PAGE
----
In the States it is known as the Specialty Equipment Market Association but to aftermarket tuning fans worldwide the annual SEMA show in Las Vegas is the highlight of the calendar – and now a variation of what SEMA provides could be coming to Australia.
In the face of a closing auto industry, the Australian Automotive Aftermarket Association (AAAA) joined with existing component manufacturers, SEMA and the Queensland government to initiate a feasibility study with a view to opening a SEMA Garage here.
The idea is to offer design and engineering facilities, called the Innovation Lab, for smaller component brands to develop larger kits such as performance additions for the Ford Mustang, while renting the site and amortising costs between smaller suppliers.
When MOTOR spoke with AAAA Executive Director Stuart Charity he revealed that despite losing their automotive industries by the end of next year, the Victorian and South Australia state governments were less interested than Queensland in funding the study.
“We actually approached the Victorian and South Australian governments and the Queensland governments ultimately, it’s a little bit surprising given the impact of the shutdown of the car industry we would have thought that Victoria and South Australia would have moved heaven and earth to get something like this,” he confirmed.
“Queensland really saw the real opportunity and virtually made it difficult for us not to work with them. We’ve also had a meeting with the federal industry minister Greg Hunt and he’s indicated strong interest in this and from a national perspective they’re just interested in wanting to get the facilities in Australia and helping the facilities that are surviving.”
The north-eastern state tipped in $35,000 – one-third of the cost of the feasibility study.
The AAAA lists familiar performance tuners Harrop Engineering Australia and Fulcrum Suspensions as supporters of the project, which Charity refers to as a “more of an industry-run centre, where we provide all the infrastructure” for manufacturers to develop products.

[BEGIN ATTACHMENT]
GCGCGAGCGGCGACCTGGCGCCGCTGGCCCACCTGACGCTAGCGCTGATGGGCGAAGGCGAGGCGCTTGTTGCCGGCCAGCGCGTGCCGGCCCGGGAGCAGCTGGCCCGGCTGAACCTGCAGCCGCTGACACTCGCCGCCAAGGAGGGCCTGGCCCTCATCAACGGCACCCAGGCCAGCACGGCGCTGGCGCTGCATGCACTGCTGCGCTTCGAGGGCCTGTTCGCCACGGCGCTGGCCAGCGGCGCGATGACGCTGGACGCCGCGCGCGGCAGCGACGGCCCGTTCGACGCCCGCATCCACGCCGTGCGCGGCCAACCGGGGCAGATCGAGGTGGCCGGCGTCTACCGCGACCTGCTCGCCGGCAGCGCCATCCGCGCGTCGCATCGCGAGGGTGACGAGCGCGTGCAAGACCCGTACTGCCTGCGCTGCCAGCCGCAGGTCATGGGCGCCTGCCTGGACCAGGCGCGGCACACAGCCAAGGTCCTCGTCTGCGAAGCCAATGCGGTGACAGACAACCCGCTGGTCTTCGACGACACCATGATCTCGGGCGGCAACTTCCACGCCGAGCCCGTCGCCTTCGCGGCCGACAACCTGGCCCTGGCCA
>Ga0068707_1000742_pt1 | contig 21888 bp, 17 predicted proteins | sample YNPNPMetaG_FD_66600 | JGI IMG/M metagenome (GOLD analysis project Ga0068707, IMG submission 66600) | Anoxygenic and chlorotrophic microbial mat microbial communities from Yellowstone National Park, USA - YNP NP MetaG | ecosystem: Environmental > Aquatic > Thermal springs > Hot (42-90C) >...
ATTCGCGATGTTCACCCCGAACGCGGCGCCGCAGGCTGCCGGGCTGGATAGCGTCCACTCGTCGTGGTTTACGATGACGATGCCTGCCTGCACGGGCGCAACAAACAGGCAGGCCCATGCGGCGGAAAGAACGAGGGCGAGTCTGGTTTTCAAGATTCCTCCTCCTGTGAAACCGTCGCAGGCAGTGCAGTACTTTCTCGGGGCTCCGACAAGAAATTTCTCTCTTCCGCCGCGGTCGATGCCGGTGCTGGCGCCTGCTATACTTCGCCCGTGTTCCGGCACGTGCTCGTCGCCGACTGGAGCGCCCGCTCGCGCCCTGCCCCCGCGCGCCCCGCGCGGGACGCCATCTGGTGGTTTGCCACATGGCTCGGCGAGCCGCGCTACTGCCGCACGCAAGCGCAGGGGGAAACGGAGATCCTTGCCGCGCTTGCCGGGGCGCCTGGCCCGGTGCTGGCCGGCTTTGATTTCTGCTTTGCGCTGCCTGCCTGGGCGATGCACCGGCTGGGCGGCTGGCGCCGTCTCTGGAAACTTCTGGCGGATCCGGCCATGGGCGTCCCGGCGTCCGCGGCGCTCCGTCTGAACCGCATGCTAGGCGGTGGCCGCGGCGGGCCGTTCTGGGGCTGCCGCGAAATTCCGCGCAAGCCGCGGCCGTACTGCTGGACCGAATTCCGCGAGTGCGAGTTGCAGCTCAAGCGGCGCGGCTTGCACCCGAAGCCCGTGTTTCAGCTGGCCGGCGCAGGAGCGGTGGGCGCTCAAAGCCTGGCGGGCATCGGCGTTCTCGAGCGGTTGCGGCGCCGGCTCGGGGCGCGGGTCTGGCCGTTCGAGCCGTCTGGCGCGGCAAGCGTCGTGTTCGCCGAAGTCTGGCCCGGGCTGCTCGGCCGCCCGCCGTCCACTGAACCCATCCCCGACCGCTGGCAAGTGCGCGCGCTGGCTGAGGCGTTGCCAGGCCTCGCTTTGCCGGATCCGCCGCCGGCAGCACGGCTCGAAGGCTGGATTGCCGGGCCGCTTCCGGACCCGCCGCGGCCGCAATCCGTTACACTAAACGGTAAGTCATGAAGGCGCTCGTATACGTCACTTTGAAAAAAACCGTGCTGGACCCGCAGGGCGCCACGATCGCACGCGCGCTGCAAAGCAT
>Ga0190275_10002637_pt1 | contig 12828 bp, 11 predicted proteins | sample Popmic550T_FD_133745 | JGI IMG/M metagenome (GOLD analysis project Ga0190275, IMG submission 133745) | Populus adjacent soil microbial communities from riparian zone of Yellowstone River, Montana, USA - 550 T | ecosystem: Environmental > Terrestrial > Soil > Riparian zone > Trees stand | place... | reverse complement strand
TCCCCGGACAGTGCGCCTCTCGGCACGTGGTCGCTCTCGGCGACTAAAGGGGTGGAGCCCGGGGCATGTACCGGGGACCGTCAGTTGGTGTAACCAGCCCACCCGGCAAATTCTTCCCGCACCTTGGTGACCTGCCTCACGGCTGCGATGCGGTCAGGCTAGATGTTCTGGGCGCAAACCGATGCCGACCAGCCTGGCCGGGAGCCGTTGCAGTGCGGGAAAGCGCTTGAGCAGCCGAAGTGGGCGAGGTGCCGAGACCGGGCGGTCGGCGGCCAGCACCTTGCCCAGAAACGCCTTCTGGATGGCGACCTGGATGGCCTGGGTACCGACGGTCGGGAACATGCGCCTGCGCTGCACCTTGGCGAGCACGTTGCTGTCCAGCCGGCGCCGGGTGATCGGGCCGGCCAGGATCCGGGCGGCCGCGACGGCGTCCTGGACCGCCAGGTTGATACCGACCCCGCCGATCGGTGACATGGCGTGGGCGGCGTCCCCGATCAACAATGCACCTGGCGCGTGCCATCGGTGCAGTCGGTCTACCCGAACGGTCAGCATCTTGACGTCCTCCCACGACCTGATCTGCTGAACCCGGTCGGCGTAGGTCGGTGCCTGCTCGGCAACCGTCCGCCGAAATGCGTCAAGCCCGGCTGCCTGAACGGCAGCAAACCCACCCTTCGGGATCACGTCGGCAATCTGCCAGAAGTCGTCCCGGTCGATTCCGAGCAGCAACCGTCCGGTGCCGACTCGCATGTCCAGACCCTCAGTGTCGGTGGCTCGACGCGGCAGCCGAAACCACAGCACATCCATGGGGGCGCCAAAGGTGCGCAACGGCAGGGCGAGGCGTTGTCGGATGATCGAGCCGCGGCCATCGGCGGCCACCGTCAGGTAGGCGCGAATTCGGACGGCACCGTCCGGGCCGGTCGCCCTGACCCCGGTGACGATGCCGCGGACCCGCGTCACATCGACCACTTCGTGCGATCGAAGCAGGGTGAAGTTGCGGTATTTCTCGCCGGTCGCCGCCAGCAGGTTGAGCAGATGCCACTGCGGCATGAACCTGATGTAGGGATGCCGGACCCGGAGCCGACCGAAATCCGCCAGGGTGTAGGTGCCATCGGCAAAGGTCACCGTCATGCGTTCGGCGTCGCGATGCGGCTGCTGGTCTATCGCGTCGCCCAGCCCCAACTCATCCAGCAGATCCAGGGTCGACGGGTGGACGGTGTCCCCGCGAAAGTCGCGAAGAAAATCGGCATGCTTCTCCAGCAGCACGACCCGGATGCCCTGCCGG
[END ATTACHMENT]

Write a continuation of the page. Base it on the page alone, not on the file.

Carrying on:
“Fortunately in Australia, these are the auto manufacturers that are growing,” Charity said.
“The reward in the aftermarket is higher margins than the traditional Australian original equipment supply chain that has been servicing Ford, Holden and Toyota. Aftermarket manufacturers are traditionally in the front line of automotive innovation and achieve over $1 billion per annum in export sales. Investing in new equipment, research and development will expand markets and grow employment levels.
“If the feasibility study proves the business case and an Innovation Lab is established, our manufacturers will have greater opportunity to design, develop, manufacture and distribute high quality products that meet both local and international design regulations and specifications.”
He also confirmed that, “The Australian Innovation Lab would be modelled on the SEMA Garage.”
“This Los Angeles, California based facility offers the USA automotive aftermarket companies access to expertise and equipment on a fee for service basis. The SEMA Garage has industry ownership and accountability and has already been very supportive of the AAAA in the establishment of an Australian Auto Innovation Lab.”
The AAAA said the feasibility study would be concluded sometime next year when a decision will be made to go ahead with a project it claims would support 7500 component supplier workers.
As for a SEMA show in Australia, though, Charity said our market was too small and niche compared with the US to support such an option, although he did give a nod to the established classic car celebration Motorclassica that runs annually in Melbourne.